Oh well, just more 'light' being shed on this scam.

___________________________

1662 with Dr. Ron Shapiro - Spring 2006

1105 with Dr. Ron Shapiro - Fall 2009

M&M Weblog

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Lorenzo,

 

Dr. Mohmand was once recommended on the Hair Transplant Network but was removed once we learned that he didn't regularly use microscopes as a regular part of his practice. Now that he uses them regularly for the slivering process, he now meets our minimum requirements for recommendation.

 

We also only recommend surgeons with a high code of ethics and stand by their patients.

 

We've been discussing with Dr. Mohmand privately about recommending him once again now that he meets our standards.

 

I recognize now that some are questioning him since he didn't disclose his official affiliation with Hairmax before entering into the laser therapy discussion. I'd like to hear his explanation as to why he didn't disclose this before concluding he was being deceitful. He did however, disclose that he sells the hairmax lasercomb.

 

Now that he knows the rules, I expect he'll add that he is a medical advisor for Hairmax into his forum signature and offer an explanation.

 

Best wishes,

 

Bill

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If he doesn't add that to his signature I would hope that his recommendation would no longer be considered. Otherwise that undermines the credibility of this forum. If it truly was oversight by Mohmand to include that in a signature that is fine but I don't see how he could have forgot to mention that even once on all the LLLT threads he posted on.

August 12, 2008 - 3100 grafts Dr. Feller

 

Check out my blog - http://www.hairtransplantnetwork.com/blog/home-page.asp?WebID=876

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Bill;

I just want to start off by saying my opinions are strictly mine. I assist H&W only with translation and nothing to do with working for the hair industry. I mentioned it to you when I started posting because I wasn't sure.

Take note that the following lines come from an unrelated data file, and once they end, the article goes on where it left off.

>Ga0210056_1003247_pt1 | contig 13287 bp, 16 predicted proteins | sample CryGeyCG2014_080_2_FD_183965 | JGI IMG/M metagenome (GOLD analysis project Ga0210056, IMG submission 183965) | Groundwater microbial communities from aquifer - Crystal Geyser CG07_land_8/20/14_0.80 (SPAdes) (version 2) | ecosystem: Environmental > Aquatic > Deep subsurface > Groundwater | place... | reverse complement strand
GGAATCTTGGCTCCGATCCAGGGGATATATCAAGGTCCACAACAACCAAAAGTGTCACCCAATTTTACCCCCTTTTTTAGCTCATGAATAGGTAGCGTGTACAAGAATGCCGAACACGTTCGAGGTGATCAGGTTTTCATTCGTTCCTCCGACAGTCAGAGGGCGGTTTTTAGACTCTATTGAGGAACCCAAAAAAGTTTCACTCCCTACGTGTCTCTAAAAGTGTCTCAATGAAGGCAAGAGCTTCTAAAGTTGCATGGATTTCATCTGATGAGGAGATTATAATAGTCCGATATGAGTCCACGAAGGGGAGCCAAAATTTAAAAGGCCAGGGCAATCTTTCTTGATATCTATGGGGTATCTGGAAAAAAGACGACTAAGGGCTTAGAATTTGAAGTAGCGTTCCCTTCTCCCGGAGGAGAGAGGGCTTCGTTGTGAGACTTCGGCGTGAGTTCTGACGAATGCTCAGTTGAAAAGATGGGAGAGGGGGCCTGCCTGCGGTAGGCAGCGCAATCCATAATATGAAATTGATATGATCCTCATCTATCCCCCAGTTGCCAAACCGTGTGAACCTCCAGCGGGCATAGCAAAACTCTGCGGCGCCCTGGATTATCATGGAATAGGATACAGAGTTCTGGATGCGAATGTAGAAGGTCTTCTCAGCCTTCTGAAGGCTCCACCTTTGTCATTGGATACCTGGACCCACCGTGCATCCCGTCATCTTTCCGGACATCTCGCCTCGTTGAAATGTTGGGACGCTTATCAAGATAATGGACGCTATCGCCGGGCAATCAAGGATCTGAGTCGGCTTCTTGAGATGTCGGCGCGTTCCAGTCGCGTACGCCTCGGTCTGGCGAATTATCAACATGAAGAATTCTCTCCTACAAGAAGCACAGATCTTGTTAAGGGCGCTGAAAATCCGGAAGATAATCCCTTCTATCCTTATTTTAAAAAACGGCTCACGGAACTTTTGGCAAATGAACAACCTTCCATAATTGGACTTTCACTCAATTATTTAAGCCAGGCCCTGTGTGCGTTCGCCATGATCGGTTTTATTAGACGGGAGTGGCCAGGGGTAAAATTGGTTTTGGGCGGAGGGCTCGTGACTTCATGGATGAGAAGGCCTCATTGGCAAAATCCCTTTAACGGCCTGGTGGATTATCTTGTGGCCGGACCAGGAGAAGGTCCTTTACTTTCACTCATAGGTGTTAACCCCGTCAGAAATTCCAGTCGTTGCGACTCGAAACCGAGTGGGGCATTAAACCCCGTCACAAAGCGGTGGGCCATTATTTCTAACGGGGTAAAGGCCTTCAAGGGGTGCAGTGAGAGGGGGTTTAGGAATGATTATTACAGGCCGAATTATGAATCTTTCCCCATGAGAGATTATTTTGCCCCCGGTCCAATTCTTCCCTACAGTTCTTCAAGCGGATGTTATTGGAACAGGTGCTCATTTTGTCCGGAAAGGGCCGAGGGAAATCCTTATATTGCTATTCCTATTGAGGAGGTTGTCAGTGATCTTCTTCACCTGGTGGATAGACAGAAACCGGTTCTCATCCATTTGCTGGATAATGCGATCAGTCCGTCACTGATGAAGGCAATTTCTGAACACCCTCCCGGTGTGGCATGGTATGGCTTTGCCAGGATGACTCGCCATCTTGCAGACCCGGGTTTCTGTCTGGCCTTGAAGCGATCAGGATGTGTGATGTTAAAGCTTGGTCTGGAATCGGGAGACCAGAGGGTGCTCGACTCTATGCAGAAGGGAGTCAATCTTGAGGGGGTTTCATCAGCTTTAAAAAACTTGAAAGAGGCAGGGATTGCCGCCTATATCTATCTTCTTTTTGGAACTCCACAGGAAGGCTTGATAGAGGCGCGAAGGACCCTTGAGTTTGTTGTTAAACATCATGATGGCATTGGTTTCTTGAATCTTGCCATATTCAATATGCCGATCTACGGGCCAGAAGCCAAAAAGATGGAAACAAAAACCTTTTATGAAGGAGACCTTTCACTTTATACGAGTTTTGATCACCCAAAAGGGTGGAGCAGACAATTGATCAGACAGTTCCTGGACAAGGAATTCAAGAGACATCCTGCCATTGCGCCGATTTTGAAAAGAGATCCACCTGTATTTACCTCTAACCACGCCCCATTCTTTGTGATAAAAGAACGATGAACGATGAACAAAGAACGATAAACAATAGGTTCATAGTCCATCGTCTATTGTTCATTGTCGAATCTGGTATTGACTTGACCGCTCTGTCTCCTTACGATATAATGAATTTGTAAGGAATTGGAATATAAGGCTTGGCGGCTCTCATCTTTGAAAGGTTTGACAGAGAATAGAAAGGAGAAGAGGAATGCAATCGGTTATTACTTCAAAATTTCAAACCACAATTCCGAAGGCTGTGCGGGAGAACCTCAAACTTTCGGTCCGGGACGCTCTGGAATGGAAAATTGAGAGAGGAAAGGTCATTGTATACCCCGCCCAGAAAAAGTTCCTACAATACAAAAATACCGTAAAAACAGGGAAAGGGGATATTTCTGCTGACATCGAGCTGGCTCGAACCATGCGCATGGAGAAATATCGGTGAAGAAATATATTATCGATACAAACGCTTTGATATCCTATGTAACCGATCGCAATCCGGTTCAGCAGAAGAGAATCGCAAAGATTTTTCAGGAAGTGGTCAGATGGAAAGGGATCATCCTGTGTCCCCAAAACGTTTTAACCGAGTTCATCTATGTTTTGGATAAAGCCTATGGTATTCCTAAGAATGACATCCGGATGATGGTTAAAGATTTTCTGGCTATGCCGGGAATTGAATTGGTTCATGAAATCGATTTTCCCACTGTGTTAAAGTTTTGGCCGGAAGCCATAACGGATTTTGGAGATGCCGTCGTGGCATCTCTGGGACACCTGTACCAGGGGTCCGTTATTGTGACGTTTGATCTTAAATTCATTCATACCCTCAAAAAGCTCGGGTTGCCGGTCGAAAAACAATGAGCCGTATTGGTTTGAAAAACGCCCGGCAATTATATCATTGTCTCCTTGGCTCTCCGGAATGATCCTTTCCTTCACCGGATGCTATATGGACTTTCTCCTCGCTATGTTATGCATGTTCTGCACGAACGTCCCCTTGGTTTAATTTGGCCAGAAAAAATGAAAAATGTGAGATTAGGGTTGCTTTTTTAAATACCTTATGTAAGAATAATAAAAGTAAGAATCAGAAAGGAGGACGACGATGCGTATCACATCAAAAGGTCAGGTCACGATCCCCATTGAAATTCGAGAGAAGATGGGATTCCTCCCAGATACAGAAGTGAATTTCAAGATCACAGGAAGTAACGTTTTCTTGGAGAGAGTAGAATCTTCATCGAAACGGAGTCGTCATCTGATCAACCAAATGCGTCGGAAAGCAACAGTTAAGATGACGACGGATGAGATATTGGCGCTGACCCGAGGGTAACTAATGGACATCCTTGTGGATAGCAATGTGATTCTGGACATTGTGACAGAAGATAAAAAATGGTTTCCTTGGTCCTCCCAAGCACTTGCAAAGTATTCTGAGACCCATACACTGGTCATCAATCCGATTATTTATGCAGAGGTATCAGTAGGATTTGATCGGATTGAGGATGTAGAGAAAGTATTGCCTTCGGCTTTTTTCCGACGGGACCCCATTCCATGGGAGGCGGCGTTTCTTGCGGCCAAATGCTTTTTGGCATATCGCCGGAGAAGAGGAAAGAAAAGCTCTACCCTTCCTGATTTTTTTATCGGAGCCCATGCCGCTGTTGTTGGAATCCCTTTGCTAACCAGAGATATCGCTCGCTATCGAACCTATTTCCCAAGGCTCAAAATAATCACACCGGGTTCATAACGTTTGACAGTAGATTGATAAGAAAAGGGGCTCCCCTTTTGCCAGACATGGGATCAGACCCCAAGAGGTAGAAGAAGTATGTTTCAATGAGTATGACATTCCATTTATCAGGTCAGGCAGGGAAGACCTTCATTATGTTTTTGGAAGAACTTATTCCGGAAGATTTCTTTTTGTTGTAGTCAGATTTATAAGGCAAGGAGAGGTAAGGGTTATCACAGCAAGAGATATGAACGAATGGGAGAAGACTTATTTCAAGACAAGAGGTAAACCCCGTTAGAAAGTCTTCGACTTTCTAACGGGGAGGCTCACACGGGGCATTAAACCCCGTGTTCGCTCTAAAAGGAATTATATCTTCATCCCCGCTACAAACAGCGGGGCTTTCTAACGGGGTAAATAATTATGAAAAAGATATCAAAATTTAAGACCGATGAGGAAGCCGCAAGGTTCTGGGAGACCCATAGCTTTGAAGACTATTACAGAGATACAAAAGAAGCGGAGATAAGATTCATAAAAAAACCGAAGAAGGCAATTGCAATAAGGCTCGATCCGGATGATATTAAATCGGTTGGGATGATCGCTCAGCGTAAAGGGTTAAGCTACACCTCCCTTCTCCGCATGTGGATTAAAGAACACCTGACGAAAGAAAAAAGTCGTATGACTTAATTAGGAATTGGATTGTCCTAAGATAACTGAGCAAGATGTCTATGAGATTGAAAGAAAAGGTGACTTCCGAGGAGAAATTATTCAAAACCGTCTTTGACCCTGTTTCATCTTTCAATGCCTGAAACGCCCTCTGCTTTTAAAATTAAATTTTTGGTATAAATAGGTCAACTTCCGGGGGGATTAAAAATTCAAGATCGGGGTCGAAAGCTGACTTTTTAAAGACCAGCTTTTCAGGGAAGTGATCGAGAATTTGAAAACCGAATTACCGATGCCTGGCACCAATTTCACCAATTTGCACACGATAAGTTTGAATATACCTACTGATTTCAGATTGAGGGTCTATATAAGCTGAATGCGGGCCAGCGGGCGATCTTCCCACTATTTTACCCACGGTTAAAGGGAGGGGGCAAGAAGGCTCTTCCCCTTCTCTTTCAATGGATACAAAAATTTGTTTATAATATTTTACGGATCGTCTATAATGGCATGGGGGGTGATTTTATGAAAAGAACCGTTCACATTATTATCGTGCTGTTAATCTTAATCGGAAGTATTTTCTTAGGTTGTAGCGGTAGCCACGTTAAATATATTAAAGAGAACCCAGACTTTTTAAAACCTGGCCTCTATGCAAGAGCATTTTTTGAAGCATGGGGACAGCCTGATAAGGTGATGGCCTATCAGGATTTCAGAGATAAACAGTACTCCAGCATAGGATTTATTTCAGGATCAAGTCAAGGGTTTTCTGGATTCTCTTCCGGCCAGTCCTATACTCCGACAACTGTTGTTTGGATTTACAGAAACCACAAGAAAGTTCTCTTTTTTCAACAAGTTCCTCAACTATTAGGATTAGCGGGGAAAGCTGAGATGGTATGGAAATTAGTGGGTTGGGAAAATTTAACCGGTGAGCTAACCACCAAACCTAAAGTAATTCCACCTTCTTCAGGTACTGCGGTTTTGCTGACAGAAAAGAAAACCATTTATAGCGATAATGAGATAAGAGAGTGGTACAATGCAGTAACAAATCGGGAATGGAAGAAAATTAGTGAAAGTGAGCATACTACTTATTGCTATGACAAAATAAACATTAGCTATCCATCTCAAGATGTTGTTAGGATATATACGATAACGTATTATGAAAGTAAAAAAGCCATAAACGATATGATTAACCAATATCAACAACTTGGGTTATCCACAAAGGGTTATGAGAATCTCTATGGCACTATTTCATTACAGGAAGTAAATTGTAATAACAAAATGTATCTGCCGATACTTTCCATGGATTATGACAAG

I remember reading about Dr. Mohmand being removed. Is being recommended different than being in the coalition? Anyways I did not mean to sound so harsh but I am very curious about the laser comb. Trying to read and understand two doctor on two different views was interesting for somebody like me. Now I feel his views are biast and reading his opinion somewhat worthless since he may have a finacial gain from being pro laser. I am looking forward to his explanation as well.

Capt'N Mop! I agree with you I am totally on the fence. I am tempted to try it for the 20 weeks and have Joe take accurate non biast picture in two weeks intervals to see whether it make a difference of not. I am thinking about it if I decide to I will post pictures. Just at $600 for the comb it means I will not be able to go drinking for the weekend if I buy it.... icon_rolleyes.gif

Representative for Hasson & Wong.

 

Dr. Victor Hasson and Dr. Jerry Wong are esteemed members of the Coalition of Independent Hair Restoration Physicians.

 

My opinions are my own and do not necessarily reflect the opinions of Hasson & Wong.

 

My Hair Loss Website - Hair Transplant with Dr. Hasson

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Originally posted by BeHappy:
Originally posted by M&M:

Although I am interested in learning more about Tatiana Ostroukhova... for non-HT reasons

 

LOL. and we hope that she is unethical with her patients. After that I think we should take a trip to Istanbul to continue the discussion with Dr. Melike Paeffgen icon_wink.gif

 

man i was thinking the exact same thing , fo shizzle...

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FenderPlayer,

 

All members of this community are required to abide by the rules or their forum accounts are suspended. Dr. Mohmand will be expected to add this disclosure in his signature simply because he has advocated laser therapy on threads that has now become a permanent part of this forum. Forum members and guests reading this for years to come deserve to know that Dr. Mohmand is a Hairmax medical advisor. So we're on the same page.